Parent Concern About Children's Safety at School on the Rise

by Jeffrey M. Jones

Children no more likely to express fear to parents than before recent shootings

GALLUP NEWS SERVICE

PRINCETON, NJ -- A recent USA Today/Gallup poll finds an uptick in parents' fear for their children's safety at school. This follows the recent wave of school shootings across the country, the most prominent of which was an attack at an Amish schoolhouse earlier this month. Parental fear is now the highest it has been since early 2001. Meanwhile, parents report their children are no more likely to express fear about their safety at school now than before the recent shootings.

The Oct. 6-8 poll finds 35% of U.S. parents with a child in kindergarten through 12th grade say they fear for their oldest child's safety at school, an increase from 25% in August this year. In recent years, fear had been at or near historical lows, dropping as low as 21% in August 2005.

Gallup first asked this question in 1977, and has done so regularly since 1998. Parents' fear has typically risen in response to news of school shootings, reaching a high of 55% in the immediate days following the Columbine High School massacre in April 1999. Fear also spiked to 45% following two school shootings in Santee, Calif., and Williamsport, Pa., in March 2001.

The increase in parental concern is also evident in the results of Gallup's annual Crime Poll, conducted Oct. 9-12. In that poll, 40% of Americans say they "frequently" (20%) or "occasionally" (20%) worry about "having a school-aged child of yours physically harmed while attending school." That is easily the highest level of fear in the six-year history of asking this question, and is one of Americans' top crime fears along with having their home burglarized when they are not home (50% worry at least occasionally about this) and having their car stolen or broken into (47%).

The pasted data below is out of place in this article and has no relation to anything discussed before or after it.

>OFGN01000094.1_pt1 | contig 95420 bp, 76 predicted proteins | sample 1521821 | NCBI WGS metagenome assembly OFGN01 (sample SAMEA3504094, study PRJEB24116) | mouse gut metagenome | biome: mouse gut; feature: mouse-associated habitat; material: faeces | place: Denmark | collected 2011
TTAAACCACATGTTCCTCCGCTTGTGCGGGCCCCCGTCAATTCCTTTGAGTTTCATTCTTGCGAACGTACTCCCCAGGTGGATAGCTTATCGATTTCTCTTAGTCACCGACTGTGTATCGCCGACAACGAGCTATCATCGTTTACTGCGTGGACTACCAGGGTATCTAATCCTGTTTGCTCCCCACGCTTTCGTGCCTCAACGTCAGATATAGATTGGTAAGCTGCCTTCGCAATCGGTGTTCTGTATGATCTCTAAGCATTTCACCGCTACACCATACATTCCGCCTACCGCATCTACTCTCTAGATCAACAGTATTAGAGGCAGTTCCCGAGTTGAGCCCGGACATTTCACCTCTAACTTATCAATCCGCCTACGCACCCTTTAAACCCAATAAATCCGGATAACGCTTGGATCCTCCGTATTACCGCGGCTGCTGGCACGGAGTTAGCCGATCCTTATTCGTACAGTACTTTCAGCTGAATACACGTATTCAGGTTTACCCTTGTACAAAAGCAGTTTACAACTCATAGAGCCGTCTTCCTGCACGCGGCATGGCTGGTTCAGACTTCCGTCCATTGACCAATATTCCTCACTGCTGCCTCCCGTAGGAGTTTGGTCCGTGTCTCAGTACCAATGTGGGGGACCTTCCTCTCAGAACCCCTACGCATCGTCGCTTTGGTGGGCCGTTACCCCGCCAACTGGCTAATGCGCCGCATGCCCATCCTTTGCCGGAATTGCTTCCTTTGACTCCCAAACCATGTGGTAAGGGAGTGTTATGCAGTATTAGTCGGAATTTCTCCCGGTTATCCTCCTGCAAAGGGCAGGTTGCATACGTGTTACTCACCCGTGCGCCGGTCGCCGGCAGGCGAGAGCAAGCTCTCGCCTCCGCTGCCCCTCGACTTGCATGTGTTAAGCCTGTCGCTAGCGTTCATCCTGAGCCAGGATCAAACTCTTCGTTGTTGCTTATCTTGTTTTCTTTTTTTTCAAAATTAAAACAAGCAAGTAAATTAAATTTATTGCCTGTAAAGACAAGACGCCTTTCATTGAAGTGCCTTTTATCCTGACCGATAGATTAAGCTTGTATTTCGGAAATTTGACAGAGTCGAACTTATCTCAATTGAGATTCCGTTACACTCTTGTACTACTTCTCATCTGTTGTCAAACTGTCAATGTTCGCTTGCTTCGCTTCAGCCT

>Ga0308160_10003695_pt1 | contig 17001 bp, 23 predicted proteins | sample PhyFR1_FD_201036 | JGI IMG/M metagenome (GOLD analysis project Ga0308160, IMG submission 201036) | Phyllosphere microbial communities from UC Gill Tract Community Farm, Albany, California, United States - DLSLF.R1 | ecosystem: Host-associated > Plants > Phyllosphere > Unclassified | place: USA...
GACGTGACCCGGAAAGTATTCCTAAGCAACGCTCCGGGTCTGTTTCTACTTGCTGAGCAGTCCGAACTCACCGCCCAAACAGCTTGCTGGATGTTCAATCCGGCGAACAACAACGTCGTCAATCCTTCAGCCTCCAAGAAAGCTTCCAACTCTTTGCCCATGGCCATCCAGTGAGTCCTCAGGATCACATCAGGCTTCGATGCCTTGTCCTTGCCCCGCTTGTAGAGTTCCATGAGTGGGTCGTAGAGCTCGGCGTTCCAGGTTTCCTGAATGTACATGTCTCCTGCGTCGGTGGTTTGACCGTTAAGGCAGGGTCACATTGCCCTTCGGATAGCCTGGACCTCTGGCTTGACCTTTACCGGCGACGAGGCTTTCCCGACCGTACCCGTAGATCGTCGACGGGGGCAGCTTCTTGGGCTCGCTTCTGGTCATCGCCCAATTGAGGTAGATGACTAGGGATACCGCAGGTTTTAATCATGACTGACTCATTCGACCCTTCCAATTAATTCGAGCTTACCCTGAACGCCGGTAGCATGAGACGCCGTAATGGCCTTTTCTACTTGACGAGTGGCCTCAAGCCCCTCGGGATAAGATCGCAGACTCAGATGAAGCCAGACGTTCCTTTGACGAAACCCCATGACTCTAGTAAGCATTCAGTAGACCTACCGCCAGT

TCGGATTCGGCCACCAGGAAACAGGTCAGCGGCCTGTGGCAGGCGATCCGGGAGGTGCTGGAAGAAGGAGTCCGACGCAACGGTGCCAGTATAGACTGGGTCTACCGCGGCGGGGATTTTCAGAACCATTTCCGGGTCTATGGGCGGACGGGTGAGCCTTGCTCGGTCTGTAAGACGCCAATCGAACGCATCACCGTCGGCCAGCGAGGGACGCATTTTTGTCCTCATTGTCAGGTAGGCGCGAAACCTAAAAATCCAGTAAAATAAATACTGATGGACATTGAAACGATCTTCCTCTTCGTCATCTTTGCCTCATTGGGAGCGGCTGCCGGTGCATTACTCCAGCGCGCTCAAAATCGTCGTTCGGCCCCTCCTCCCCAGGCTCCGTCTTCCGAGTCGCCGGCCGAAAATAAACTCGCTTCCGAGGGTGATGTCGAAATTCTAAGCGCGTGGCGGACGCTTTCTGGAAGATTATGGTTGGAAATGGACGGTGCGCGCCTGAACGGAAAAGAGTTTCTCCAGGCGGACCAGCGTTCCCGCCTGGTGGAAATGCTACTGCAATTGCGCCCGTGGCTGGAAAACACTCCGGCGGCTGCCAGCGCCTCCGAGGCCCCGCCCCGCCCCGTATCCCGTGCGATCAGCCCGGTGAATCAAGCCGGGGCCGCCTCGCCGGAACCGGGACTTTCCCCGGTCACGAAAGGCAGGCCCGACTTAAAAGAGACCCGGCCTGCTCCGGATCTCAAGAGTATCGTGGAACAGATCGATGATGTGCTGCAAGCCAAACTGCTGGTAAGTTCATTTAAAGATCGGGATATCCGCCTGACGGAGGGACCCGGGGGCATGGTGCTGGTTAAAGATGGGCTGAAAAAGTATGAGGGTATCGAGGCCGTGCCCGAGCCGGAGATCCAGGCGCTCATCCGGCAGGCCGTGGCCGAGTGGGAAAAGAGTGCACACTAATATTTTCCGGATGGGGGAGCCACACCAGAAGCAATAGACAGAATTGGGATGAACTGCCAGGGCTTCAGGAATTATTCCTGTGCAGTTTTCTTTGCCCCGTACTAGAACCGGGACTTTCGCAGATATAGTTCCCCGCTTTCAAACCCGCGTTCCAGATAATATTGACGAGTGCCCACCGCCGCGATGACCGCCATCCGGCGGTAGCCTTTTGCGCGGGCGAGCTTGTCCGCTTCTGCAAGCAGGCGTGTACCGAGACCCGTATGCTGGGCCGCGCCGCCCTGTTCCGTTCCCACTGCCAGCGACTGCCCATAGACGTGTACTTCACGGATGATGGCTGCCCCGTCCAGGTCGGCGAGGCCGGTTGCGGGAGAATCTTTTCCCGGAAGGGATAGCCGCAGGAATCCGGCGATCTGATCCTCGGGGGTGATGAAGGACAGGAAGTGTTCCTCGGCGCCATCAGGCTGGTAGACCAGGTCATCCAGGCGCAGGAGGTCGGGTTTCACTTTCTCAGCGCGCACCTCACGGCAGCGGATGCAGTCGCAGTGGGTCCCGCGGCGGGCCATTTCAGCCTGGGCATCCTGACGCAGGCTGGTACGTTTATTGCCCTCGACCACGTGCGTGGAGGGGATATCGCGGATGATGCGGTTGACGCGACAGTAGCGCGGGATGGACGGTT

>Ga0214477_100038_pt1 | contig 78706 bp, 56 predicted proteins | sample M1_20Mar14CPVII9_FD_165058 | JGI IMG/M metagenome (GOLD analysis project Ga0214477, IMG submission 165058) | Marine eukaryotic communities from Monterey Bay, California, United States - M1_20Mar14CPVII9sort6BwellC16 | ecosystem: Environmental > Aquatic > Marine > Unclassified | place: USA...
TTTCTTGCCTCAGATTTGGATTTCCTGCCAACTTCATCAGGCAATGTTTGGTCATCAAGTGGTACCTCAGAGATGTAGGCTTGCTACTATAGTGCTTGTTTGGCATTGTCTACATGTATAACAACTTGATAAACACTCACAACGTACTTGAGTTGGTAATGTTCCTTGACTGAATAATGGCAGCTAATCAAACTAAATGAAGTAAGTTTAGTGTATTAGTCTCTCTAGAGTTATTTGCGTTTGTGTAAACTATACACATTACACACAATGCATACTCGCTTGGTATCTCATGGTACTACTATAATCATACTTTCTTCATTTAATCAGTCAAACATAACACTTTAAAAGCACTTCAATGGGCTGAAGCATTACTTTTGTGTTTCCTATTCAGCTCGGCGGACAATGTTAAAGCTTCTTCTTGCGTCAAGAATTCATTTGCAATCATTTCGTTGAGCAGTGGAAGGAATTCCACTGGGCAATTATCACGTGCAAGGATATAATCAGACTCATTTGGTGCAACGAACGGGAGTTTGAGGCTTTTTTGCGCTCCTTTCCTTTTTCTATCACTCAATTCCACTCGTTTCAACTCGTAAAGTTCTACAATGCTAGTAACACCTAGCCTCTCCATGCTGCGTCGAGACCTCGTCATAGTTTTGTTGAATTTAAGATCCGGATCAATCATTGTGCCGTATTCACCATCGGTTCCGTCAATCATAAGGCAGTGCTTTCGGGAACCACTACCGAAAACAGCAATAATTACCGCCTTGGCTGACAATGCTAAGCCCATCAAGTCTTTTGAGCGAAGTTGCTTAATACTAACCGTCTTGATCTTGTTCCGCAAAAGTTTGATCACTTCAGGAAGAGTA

While parents' fear has risen in response to the recent school shootings, children have not expressed any greater fear to their parents than they did in August. Just 12% of parents say their school-aged children have "expressed worry or concern about feeling unsafe at their school," compared with 11% in August.

Generally speaking, parents' fears about school safety have always appeared to be greater than those of their children. The height of children's expressed fear to their parents was 22% in March 2001, which is about equal to the lowest measurement of parental fear in the history of the trend. There are several possible reasons for this. Parents are probably more aware of the high-profile school shootings reported in the news than are their children, and one of the lessons of the Columbine massacre is that such violence could happen in any school. It is also possible that the reverse is true, that parents overestimate the threat. Children may have a better sense of the threat to their safety because of their first-hand daily experiences than do parents who can only evaluate the threat based on more limited information and second-hand accounts. It is also possible the method for assessing children's fear underestimates the actual level of fear. While parents would be intimately aware of their own fears, they would not be aware of their children's fears unless their child expressed them. Many children may harbor some fear but may be unwilling or unable to discuss it with their parents.

Subgroup Differences in Fear